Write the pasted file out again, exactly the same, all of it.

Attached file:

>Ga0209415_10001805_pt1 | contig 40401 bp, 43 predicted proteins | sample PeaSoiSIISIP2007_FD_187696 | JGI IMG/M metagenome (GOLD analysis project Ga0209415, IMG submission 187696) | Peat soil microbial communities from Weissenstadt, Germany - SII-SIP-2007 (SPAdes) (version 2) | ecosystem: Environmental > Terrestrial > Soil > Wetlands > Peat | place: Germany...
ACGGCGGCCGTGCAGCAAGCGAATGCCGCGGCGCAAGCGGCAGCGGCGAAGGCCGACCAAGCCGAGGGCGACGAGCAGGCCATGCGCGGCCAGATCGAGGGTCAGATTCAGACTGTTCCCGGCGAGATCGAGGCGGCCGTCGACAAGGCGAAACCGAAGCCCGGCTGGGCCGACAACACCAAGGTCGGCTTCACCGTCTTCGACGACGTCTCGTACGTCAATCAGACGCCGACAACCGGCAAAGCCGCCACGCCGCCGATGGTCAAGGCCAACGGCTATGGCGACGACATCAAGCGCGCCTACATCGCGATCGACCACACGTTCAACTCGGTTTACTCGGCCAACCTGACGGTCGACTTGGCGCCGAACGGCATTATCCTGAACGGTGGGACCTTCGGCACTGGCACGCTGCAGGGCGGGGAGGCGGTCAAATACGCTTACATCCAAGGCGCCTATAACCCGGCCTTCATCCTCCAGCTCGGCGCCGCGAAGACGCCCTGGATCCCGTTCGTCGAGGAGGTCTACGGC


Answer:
>Ga0209415_10001805_pt1 | contig 40401 bp, 43 predicted proteins | sample PeaSoiSIISIP2007_FD_187696 | JGI IMG/M metagenome (GOLD analysis project Ga0209415, IMG submission 187696) | Peat soil microbial communities from Weissenstadt, Germany - SII-SIP-2007 (SPAdes) (version 2) | ecosystem: Environmental > Terrestrial > Soil > Wetlands > Peat | place: Germany...
ACGGCGGCCGTGCAGCAAGCGAATGCCGCGGCGCAAGCGGCAGCGGCGAAGGCCGACCAAGCCGAGGGCGACGAGCAGGCCATGCGCGGCCAGATCGAGGGTCAGATTCAGACTGTTCCCGGCGAGATCGAGGCGGCCGTCGACAAGGCGAAACCGAAGCCCGGCTGGGCCGACAACACCAAGGTCGGCTTCACCGTCTTCGACGACGTCTCGTACGTCAATCAGACGCCGACAACCGGCAAAGCCGCCACGCCGCCGATGGTCAAGGCCAACGGCTATGGCGACGACATCAAGCGCGCCTACATCGCGATCGACCACACGTTCAACTCGGTTTACTCGGCCAACCTGACGGTCGACTTGGCGCCGAACGGCATTATCCTGAACGGTGGGACCTTCGGCACTGGCACGCTGCAGGGCGGGGAGGCGGTCAAATACGCTTACATCCAAGGCGCCTATAACCCGGCCTTCATCCTCCAGCTCGGCGCCGCGAAGACGCCCTGGATCCCGTTCGTCGAGGAGGTCTACGGC